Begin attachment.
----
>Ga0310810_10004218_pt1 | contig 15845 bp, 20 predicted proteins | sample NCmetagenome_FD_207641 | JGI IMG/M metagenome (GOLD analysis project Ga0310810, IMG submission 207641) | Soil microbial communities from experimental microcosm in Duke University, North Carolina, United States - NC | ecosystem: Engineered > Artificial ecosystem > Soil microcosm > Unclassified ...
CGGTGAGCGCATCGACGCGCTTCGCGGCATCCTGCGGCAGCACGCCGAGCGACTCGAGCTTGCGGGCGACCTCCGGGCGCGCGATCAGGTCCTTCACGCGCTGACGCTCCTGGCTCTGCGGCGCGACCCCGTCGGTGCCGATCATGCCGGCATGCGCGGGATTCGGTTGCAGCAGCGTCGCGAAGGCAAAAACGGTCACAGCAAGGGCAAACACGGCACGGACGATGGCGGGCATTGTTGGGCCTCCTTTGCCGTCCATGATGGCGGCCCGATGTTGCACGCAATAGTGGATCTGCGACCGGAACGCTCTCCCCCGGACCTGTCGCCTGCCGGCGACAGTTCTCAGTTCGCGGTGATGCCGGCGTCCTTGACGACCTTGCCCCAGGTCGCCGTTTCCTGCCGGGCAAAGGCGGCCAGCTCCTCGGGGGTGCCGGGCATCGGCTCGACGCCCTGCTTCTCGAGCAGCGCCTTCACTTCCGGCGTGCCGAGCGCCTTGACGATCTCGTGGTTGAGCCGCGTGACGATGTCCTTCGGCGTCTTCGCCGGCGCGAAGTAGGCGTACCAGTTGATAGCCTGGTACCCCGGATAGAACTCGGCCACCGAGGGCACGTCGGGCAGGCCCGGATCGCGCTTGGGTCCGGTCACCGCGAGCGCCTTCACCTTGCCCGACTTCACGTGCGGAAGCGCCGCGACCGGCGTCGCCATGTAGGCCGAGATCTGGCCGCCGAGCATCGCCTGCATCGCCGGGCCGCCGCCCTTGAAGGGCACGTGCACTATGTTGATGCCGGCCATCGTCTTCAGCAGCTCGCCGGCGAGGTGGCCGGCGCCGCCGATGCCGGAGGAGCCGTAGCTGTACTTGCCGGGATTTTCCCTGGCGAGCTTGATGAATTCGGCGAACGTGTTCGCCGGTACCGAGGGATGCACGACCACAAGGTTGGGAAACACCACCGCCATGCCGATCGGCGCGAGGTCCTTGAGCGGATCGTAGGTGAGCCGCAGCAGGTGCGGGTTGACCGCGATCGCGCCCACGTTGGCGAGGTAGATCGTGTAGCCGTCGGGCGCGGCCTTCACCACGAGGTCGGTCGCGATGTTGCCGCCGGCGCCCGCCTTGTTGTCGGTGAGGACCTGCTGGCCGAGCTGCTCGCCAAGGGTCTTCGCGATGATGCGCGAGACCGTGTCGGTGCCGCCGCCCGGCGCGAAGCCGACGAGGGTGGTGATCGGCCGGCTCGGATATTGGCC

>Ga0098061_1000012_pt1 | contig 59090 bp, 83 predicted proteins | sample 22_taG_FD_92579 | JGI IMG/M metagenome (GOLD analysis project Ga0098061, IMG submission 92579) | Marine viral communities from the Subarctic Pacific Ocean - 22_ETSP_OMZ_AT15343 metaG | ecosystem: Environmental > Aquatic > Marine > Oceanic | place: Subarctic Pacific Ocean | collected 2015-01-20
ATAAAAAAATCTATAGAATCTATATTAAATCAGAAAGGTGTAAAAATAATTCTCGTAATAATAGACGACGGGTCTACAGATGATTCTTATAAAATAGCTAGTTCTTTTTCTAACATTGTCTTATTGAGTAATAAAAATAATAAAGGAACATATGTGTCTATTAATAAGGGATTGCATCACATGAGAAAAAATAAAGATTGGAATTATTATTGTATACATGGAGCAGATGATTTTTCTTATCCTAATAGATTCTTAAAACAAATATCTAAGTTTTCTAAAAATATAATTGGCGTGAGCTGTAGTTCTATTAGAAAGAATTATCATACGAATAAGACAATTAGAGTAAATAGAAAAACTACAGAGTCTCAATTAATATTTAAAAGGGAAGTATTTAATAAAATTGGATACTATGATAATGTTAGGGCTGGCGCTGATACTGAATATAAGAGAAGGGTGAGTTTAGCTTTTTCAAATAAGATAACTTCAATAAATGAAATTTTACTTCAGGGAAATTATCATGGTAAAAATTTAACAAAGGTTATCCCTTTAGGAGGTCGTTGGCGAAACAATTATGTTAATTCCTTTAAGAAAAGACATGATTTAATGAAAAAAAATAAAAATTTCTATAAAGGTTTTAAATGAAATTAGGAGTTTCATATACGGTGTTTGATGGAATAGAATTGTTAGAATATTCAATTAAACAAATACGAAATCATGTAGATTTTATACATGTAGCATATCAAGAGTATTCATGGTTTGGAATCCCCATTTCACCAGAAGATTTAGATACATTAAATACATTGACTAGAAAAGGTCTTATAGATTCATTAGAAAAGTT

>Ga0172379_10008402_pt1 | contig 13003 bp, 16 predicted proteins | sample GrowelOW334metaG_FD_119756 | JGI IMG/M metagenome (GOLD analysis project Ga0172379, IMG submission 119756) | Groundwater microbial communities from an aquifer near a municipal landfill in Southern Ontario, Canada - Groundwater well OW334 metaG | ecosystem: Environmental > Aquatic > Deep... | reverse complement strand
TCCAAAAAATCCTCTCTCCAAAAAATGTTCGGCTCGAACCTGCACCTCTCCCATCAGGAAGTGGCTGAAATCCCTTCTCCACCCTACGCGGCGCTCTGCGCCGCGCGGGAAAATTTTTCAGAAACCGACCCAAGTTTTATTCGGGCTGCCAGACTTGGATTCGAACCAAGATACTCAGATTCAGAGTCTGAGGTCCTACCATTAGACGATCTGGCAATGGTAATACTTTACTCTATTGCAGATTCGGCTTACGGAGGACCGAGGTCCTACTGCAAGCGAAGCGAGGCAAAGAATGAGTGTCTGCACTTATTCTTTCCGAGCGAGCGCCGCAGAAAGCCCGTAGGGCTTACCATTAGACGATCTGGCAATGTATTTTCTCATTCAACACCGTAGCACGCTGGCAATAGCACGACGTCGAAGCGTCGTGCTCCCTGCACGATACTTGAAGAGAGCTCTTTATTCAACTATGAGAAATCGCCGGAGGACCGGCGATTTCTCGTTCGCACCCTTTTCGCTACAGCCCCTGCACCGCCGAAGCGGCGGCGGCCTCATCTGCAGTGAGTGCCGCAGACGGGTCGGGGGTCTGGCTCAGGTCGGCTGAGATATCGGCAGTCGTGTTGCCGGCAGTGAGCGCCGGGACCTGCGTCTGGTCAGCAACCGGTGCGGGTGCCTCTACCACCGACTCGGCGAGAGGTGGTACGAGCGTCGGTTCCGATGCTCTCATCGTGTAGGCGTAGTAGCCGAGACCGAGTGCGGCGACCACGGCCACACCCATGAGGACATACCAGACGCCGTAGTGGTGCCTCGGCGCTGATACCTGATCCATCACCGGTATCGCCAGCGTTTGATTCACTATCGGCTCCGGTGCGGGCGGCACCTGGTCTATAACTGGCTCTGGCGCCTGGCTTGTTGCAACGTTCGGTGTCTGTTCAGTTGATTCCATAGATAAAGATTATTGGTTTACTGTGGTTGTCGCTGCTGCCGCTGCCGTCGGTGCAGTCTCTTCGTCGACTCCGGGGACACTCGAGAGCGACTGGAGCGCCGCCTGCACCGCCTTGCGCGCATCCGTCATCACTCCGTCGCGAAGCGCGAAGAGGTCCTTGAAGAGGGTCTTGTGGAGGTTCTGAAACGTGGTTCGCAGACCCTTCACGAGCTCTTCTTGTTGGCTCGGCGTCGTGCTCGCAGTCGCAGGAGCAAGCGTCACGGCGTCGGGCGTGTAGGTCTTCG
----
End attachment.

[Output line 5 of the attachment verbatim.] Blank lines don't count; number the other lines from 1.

>Ga0172379_10008402_pt1 | contig 13003 bp, 16 predicted proteins | sample GrowelOW334metaG_FD_119756 | JGI IMG/M metagenome (GOLD analysis project Ga0172379, IMG submission 119756) | Groundwater microbial communities from an aquifer near a municipal landfill in Southern Ontario, Canada - Groundwater well OW334 metaG | ecosystem: Environmental > Aquatic > Deep... | reverse complement strand